PHP Group to try again to fix vulnerability

May 08, 2012 by Bob Yirka report

(Phys.org) -- The PHP group, under fire for prematurely pushing out a patch to fix a recently uncovered vulnerability in the language, says it is working on another patch to fix the problem as web site owners scramble to ensure the integrity of their sites. Fortunately, as dire as that sounds, few sites appear to be at risk because the vulnerability only exists for those running in Common Gateway Interface (CGI) mode.

PHP is a scripting language (it used to stand for “Personal Home Page” but now means PHP: Hypertext Processor) used by servers to provide web services and can be embedded into HTML documents rather than forcing programmers to call external routines. Doing so makes creating and maintaining pages much simpler, though as this latest shows, it can also be less secure.

In this case, the problem is not so much that a vulnerability was found, but that it was accidently made public by some unknown person at Eindbazen (the group that found the vulnerability) publishing it to Reddit (a social news website). That caused nefarious types to work up code that could easily test a web site for the vulnerability and then exploit it when found.

The vulnerability is that for websites running in CGI mode, it was found that a URL passed with a “-“ character could be used as a command string causing the site to carry out instructions via switches, e.g. -c, -s, -d. By doing so, hackers could gain a copy of index.php for example. Worse of course, they could also gain admittance to user data or be used to carry out instructions such as to a cause denial of service. To be clear, the problem is not that command strings can be passed to a , but that switches can be passed that cause commands to run on the server. Most servers allow characters to be passed as data strings for interpretation by PHP parsing.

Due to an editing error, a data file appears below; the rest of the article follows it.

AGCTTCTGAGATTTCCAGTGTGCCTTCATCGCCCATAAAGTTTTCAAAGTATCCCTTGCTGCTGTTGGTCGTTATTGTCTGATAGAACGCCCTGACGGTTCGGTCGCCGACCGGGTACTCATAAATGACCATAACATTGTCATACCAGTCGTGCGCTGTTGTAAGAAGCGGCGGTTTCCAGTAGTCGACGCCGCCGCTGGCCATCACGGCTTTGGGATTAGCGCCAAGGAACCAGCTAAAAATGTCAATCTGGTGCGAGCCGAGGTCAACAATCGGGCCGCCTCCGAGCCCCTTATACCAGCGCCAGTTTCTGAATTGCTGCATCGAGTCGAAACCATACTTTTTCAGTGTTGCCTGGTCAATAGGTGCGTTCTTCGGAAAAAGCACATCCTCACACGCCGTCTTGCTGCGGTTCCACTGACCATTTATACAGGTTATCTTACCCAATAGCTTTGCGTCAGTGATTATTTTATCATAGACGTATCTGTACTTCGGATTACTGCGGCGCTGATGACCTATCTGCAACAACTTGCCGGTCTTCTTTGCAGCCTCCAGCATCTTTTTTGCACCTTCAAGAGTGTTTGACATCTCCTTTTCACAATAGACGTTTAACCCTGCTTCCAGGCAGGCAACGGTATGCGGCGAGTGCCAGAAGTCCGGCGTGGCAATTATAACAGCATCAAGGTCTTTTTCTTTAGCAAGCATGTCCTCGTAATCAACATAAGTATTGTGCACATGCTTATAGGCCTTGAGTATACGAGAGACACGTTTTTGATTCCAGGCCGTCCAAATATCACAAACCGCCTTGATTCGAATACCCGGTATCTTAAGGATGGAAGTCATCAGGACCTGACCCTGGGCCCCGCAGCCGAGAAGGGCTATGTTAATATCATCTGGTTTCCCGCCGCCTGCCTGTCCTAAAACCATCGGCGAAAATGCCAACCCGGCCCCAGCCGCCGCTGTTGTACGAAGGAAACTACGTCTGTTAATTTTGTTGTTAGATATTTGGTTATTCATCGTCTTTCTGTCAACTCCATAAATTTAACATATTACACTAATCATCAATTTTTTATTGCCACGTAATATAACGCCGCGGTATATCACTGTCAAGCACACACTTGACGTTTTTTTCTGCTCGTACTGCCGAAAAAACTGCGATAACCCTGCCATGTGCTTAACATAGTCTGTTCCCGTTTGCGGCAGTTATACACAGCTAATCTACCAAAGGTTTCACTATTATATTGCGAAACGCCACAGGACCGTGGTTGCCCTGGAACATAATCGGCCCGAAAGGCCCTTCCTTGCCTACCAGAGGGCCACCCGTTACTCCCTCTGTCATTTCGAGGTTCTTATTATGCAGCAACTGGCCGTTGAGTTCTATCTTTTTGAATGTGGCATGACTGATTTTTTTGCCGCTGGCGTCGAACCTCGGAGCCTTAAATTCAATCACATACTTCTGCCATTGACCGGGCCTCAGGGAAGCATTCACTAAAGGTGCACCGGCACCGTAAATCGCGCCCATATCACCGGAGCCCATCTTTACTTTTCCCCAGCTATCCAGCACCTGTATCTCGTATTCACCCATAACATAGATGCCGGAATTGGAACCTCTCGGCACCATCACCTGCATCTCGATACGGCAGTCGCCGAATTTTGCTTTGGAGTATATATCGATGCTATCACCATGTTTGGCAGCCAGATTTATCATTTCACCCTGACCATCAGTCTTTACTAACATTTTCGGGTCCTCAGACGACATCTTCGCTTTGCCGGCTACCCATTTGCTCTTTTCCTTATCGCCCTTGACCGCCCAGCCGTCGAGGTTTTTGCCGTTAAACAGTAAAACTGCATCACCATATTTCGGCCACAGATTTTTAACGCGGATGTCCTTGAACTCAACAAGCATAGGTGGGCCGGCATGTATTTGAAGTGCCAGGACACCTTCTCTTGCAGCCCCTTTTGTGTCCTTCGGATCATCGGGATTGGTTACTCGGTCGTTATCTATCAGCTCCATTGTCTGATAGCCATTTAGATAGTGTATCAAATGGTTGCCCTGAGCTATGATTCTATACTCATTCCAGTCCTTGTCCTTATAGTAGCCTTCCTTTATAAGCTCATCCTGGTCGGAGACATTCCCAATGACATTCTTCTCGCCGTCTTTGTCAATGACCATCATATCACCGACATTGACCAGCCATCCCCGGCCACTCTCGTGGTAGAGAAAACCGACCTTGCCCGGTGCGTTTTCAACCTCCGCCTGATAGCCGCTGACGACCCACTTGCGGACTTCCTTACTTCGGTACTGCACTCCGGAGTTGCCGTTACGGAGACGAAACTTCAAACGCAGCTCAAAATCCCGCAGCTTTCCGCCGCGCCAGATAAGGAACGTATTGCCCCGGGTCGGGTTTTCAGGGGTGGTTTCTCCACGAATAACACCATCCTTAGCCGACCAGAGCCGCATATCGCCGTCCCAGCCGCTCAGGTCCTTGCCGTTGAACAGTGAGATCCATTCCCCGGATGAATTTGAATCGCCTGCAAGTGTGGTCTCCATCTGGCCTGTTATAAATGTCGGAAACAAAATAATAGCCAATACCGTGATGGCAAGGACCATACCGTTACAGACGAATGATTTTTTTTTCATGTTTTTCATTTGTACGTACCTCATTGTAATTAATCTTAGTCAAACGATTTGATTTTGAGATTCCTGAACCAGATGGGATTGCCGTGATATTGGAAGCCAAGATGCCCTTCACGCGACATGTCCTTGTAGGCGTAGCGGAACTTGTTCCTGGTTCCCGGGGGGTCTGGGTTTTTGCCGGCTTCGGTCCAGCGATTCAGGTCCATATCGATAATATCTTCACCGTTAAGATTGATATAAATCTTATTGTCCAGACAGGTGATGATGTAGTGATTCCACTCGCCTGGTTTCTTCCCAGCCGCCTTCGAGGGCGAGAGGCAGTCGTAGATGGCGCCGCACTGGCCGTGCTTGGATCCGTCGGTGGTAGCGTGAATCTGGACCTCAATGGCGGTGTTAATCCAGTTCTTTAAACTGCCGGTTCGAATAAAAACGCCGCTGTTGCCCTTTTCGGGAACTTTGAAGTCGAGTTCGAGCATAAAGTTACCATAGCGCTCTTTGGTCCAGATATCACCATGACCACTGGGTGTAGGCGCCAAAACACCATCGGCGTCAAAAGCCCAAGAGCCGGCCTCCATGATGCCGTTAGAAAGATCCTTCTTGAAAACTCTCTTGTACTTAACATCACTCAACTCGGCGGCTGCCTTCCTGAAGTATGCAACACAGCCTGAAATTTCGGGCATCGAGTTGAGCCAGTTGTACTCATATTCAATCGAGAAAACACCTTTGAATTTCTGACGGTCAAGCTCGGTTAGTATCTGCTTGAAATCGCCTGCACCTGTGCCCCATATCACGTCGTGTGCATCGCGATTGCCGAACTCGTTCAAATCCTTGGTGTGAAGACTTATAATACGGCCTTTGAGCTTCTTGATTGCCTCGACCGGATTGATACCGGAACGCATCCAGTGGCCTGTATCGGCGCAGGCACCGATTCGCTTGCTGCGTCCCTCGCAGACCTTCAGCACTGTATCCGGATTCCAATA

Upon hearing of the vulnerability being made public, the PHP Group rushed to push out a patch. Unfortunately, the patch has proven to be ineffective, which has left some sites more vulnerable than before as owners ceased working on protection measures believing their server was safe.

Moving forward, the PHP Group has advised site owners to update their PHP version and then to test their site themselves to see if they are at risk. If so, they suggest those site owners contact Eindbazen for some possible remedies that can be used until a permanent fix is ready for distribution.

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More information: www.php.net/

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Vendicar_Decarian
2.3 / 5 (3) May 08, 2012
2012 and programmers can't properly parse strings, clear buffers, avoid pointer overflows, etc. etc. etc.

Same mistakes over and over and over again.

What is wrong with these people? Are they mentally defective?

Royale
1.5 / 5 (6) May 08, 2012
Have you ever programmed, Vendicar?
It's not easy. Especially when working with a ton of other people. And it's impossible to test every input a user can come up with... You should at least consider these things prior to claiming mental defects..
Vendicar_Decarian
2.3 / 5 (3) May 08, 2012
"Have you ever programmed, Vendicar?" - Royale

For decades. Yes.
migbasher
not rated yet May 09, 2012
Hello world, doesn't count.
If you write alot of code, you will eventually slip up. You are human, Vendicar.
DB hacking is the most successful these days for a reason. Facebook, google, nsa, FBI all of these have experienced breaches the past few years, and you can do better? Enlighten me, Captain obvious.
Xharlie
not rated yet May 09, 2012
It should be noted that the recursive acronym "PHP" means "PHP: Hypertext Preprocessor", not "processor" as the article states.

Vendicar, you can't build a bullet-proof system. The bigger it gets, the more likely that there will be a vulnerability left behind. This is even more likely when you have many contributors to your project. However, you can patch things properly. You can do your best and you can run in a sand-box, run with least privileges and keep it simple. All of these approaches lead to secure software.